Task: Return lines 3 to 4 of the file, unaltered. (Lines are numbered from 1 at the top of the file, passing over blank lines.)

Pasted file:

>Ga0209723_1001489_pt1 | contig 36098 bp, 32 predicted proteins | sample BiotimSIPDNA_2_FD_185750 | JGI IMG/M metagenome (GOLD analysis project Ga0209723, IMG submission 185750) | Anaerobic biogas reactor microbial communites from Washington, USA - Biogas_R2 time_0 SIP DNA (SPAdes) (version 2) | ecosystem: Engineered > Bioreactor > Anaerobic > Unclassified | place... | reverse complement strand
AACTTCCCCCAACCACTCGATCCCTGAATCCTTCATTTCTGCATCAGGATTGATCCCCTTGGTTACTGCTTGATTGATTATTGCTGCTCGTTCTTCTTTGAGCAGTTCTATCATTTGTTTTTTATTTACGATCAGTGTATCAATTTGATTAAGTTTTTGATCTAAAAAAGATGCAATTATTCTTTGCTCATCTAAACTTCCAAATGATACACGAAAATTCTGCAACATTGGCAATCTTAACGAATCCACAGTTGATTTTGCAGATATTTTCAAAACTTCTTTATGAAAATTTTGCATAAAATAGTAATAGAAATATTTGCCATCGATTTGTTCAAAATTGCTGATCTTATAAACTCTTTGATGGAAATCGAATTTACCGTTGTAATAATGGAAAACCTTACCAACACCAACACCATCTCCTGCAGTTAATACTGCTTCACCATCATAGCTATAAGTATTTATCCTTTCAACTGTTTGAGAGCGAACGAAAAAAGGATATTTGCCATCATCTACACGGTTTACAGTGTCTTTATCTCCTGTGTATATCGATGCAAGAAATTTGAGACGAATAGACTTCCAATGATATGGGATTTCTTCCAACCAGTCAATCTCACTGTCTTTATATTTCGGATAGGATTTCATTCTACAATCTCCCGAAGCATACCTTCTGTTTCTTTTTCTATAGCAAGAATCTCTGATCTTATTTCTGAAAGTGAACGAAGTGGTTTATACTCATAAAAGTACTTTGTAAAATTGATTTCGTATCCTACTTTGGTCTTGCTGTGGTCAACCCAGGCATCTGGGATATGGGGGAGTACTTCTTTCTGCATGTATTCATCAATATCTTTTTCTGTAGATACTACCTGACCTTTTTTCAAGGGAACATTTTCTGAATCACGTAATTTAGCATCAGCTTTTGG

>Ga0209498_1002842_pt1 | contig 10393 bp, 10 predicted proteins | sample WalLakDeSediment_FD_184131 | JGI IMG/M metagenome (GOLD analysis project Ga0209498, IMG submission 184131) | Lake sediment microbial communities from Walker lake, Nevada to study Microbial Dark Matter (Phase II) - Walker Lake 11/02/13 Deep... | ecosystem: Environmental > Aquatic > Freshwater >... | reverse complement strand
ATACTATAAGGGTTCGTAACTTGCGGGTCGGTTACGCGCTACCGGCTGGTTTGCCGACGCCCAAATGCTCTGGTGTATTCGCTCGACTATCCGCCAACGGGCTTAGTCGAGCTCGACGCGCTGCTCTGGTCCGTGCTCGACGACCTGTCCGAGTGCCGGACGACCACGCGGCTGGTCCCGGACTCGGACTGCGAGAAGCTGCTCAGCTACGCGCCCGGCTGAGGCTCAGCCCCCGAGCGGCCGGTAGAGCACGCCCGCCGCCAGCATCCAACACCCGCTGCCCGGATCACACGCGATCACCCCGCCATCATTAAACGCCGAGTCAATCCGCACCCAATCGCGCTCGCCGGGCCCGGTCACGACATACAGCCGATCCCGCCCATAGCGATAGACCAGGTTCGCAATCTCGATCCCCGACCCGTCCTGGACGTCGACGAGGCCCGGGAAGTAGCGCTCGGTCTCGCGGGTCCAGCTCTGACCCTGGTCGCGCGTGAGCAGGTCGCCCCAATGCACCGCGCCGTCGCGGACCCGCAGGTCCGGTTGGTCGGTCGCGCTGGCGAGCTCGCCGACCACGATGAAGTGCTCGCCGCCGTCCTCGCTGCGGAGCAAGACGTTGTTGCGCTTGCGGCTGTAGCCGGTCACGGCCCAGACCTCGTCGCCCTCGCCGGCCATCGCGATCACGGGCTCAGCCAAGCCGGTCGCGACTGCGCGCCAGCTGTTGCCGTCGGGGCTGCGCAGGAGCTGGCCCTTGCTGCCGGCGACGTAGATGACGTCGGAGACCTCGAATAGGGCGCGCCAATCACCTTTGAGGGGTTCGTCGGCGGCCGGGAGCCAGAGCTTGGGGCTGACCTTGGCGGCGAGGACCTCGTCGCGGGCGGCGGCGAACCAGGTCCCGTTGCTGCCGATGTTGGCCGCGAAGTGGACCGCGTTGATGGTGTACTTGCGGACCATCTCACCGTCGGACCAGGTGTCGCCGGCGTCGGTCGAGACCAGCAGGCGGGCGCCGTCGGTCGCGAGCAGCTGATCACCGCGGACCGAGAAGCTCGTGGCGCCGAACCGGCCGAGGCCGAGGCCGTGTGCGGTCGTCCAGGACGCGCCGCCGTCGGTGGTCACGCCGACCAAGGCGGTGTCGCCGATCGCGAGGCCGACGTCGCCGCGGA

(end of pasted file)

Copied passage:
>Ga0209498_1002842_pt1 | contig 10393 bp, 10 predicted proteins | sample WalLakDeSediment_FD_184131 | JGI IMG/M metagenome (GOLD analysis project Ga0209498, IMG submission 184131) | Lake sediment microbial communities from Walker lake, Nevada to study Microbial Dark Matter (Phase II) - Walker Lake 11/02/13 Deep... | ecosystem: Environmental > Aquatic > Freshwater >... | reverse complement strand
ATACTATAAGGGTTCGTAACTTGCGGGTCGGTTACGCGCTACCGGCTGGTTTGCCGACGCCCAAATGCTCTGGTGTATTCGCTCGACTATCCGCCAACGGGCTTAGTCGAGCTCGACGCGCTGCTCTGGTCCGTGCTCGACGACCTGTCCGAGTGCCGGACGACCACGCGGCTGGTCCCGGACTCGGACTGCGAGAAGCTGCTCAGCTACGCGCCCGGCTGAGGCTCAGCCCCCGAGCGGCCGGTAGAGCACGCCCGCCGCCAGCATCCAACACCCGCTGCCCGGATCACACGCGATCACCCCGCCATCATTAAACGCCGAGTCAATCCGCACCCAATCGCGCTCGCCGGGCCCGGTCACGACATACAGCCGATCCCGCCCATAGCGATAGACCAGGTTCGCAATCTCGATCCCCGACCCGTCCTGGACGTCGACGAGGCCCGGGAAGTAGCGCTCGGTCTCGCGGGTCCAGCTCTGACCCTGGTCGCGCGTGAGCAGGTCGCCCCAATGCACCGCGCCGTCGCGGACCCGCAGGTCCGGTTGGTCGGTCGCGCTGGCGAGCTCGCCGACCACGATGAAGTGCTCGCCGCCGTCCTCGCTGCGGAGCAAGACGTTGTTGCGCTTGCGGCTGTAGCCGGTCACGGCCCAGACCTCGTCGCCCTCGCCGGCCATCGCGATCACGGGCTCAGCCAAGCCGGTCGCGACTGCGCGCCAGCTGTTGCCGTCGGGGCTGCGCAGGAGCTGGCCCTTGCTGCCGGCGACGTAGATGACGTCGGAGACCTCGAATAGGGCGCGCCAATCACCTTTGAGGGGTTCGTCGGCGGCCGGGAGCCAGAGCTTGGGGCTGACCTTGGCGGCGAGGACCTCGTCGCGGGCGGCGGCGAACCAGGTCCCGTTGCTGCCGATGTTGGCCGCGAAGTGGACCGCGTTGATGGTGTACTTGCGGACCATCTCACCGTCGGACCAGGTGTCGCCGGCGTCGGTCGAGACCAGCAGGCGGGCGCCGTCGGTCGCGAGCAGCTGATCACCGCGGACCGAGAAGCTCGTGGCGCCGAACCGGCCGAGGCCGAGGCCGTGTGCGGTCGTCCAGGACGCGCCGCCGTCGGTGGTCACGCCGACCAAGGCGGTGTCGCCGATCGCGAGGCCGACGTCGCCGCGGA